Financial institutions could hold the key to widespread mobile wallet adoption
It’s no secret that anticipation for rapid and widespread mobile wallet adoption has significantly deflated since the launch of Apple Pay in late 2014. While 56 percent of North Americans report being “extremely aware” of mobile payments, only 18 percent use them on a regular basis, according to Accenture. But a lack of instant mass adoption does not mean that the mobile payments industry hasn’t experienced growth and innovation. It has. With other big names entering the mobile payments space, such as Samsung and Google, and retailers like CVS and Kohl’s, the race to win the mobile adoption challenge is still very much on.
So, what’s holding consumers and merchants back from diving into mobile payments? Vantiv and iModerate teamed up to find out by surveying 800 consumers about their attitude toward mobile payments. What we learned is echoed by many similar studies by other companies—one of the most common barriers to adoption is the fear about the security of mobile payments.
Adopting mobile wallets hinges on trust
In addition to the practical concern about having payment information loaded in a device that could be physically lost or stolen, many respondents expressed uncertainty about the security of the technology itself. Will sensitive payment information be transmitted securely? Can it be intercepted by thieves? Will thieves be able to retrieve the payment data by hacking the retailer? There are a lot of questions around security that play a part in consumers’ reluctance to get on board with mobile payments.
If security concerns are a major barrier to mobile adoption, it stands to reason that trust is a key component to overcoming that barrier. How do players in the mobile space build trust with consumers?
As any marketer will tell you, building brand awareness and trust takes time. It doesn’t happen overnight, which puts tech start-ups at a significant disadvantage. Accenture divides consumers’ perception of trust into four dimensions: security, privacy and data control, accountability, and the benefit/value that consumers perceive the brand to have. Their findings with regard to trust and mobile payments reveal that consumers trust well-established companies at a much higher rate. In fact, 50 percent of respondents were more likely to trust traditional card providers, large retail banks, and large technology companies like PayPal and Apple. In contrast, only 24 percent of respondents trust new entrants to the mobile payments industry.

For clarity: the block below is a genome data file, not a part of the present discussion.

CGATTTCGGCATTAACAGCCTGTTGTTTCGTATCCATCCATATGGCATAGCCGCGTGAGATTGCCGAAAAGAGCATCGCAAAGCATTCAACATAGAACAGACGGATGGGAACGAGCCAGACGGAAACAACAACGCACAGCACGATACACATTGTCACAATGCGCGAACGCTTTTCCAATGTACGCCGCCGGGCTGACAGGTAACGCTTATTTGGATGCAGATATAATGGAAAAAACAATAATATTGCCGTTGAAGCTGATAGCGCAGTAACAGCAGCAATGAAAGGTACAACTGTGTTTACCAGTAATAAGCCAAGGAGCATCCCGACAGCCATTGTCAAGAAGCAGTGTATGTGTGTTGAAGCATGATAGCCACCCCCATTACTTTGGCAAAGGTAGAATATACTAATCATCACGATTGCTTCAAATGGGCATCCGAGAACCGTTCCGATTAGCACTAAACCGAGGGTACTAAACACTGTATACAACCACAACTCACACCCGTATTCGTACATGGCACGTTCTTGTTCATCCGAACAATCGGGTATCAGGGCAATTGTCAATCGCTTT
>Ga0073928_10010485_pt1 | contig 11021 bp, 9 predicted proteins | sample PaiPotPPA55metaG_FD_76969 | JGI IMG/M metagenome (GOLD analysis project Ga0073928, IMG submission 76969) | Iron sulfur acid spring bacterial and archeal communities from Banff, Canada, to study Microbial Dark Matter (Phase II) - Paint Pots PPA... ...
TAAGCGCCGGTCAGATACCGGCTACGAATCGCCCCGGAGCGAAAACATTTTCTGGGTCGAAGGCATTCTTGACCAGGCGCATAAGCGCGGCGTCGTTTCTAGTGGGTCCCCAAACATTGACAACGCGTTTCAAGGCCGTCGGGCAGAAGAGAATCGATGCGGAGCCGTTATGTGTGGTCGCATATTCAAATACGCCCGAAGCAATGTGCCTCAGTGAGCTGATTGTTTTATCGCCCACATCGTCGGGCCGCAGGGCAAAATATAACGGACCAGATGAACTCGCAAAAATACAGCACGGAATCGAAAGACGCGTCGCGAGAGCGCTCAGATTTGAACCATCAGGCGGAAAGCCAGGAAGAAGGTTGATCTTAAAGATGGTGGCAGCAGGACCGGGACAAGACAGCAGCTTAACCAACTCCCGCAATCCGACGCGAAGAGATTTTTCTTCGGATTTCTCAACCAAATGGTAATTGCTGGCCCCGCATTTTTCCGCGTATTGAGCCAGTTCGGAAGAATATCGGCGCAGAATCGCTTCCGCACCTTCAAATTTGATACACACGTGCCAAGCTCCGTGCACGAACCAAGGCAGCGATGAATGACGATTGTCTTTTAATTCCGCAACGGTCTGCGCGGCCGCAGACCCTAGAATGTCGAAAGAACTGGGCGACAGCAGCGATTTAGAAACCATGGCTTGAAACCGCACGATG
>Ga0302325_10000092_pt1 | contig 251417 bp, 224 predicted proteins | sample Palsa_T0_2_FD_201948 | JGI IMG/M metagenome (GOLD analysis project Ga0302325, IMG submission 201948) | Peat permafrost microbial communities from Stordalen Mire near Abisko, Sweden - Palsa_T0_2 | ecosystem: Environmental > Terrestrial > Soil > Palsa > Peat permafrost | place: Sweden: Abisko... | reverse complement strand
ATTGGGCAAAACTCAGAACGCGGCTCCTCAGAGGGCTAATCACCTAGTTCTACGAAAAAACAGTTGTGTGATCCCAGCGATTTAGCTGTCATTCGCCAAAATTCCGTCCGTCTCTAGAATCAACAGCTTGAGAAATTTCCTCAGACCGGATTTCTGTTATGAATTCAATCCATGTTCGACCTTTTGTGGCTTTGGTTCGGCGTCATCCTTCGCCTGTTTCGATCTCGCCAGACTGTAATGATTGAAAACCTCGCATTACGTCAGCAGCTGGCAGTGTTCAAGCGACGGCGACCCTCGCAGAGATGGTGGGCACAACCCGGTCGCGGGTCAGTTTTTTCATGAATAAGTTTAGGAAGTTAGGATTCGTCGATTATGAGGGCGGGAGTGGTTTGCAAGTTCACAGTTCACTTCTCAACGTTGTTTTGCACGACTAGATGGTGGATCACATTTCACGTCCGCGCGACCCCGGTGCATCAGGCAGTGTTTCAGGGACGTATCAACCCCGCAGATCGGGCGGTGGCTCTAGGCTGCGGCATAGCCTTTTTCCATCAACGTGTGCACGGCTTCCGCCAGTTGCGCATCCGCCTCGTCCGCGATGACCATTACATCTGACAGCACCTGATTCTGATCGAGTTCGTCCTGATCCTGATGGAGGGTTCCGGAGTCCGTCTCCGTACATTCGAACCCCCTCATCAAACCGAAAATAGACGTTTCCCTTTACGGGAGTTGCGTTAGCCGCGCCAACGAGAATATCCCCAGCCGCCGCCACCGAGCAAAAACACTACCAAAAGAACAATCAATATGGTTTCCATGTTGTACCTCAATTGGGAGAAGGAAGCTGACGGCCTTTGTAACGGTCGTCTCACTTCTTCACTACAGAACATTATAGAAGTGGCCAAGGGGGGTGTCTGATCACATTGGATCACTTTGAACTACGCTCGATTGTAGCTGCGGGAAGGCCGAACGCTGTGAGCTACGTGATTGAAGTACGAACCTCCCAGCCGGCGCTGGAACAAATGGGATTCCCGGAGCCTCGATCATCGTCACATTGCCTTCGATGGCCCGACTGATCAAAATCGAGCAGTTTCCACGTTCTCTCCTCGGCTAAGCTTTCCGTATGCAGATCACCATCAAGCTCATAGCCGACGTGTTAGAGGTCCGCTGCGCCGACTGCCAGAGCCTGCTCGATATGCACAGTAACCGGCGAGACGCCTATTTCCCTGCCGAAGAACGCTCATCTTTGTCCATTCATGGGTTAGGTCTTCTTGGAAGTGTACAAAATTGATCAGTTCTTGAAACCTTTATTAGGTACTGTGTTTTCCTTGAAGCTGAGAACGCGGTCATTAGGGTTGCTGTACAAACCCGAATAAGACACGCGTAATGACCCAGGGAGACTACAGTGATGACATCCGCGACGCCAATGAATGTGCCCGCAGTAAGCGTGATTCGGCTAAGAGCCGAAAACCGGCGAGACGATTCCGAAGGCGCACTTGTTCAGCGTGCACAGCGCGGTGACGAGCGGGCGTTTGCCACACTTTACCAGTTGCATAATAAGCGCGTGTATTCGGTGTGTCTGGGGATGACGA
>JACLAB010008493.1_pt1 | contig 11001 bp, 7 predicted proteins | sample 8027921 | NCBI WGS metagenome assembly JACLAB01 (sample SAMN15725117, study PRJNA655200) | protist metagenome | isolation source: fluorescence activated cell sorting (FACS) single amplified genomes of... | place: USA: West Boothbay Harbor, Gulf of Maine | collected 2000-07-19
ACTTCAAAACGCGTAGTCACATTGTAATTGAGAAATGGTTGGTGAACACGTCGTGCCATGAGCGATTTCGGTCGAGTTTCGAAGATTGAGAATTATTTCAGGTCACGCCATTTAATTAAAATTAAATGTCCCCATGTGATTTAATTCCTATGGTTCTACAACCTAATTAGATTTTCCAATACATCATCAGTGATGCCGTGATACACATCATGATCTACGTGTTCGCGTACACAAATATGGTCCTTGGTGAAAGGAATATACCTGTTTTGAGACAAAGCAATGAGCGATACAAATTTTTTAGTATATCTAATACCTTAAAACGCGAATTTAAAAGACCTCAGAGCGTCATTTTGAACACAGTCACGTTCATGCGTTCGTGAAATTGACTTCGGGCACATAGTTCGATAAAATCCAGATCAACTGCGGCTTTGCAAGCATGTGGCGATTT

This is encouraging for financial institutions (FIs) looking to deepen relationships with their cardholders. FIs have a distinct advantage when it comes to trust, in that cardholders already trust them with their finances and their personal data—something not many other players can claim.
Entering the mobile payment space
How can FIs put this trust into play with regard to mobile payments? It depends on the goals of the institution. To start, they can act as trusted advisors for all things payments—including mobile wallets. Institutions looking for even bigger impact could do a lot more.
Visa and MasterCard both announced their decision to allow banks and credit unions to add in-store payments functionality to their mobile banking app last year. Several large institutions have launched NFC-based payments for Android apps with the hope of encouraging consumers to use mobile payments. Wells Fargo tested the waters with remote deposit capture, and after seeing a good measure of success, expanded to a mobile wallet, the Wells Wallet.
Card brand and card issuer wallets are not enabled on iPhones, since Apple has restricted third-party access to its mobile payment platform. Whether that will become a hindrance to Apple or to FIs remains to be seen as the great wallet race plays out.
Whether your FI is moving toward enabling mobile payments on a mobile banking app or prefers to stay out of the wallet business, making an effort to capitalize on the trust cardholders have in their FI makes good sense. Use that trust as a spring board to deepen relationships with your cardbase. Taking an advisory role with cardholders is a great way to stay relevant in today’s disruptive market. Ensure that they are aware of all the tools and services available to them and that they feel confident in your FI’s security services. Doing so will help secure your FI’s place as a trusted partner.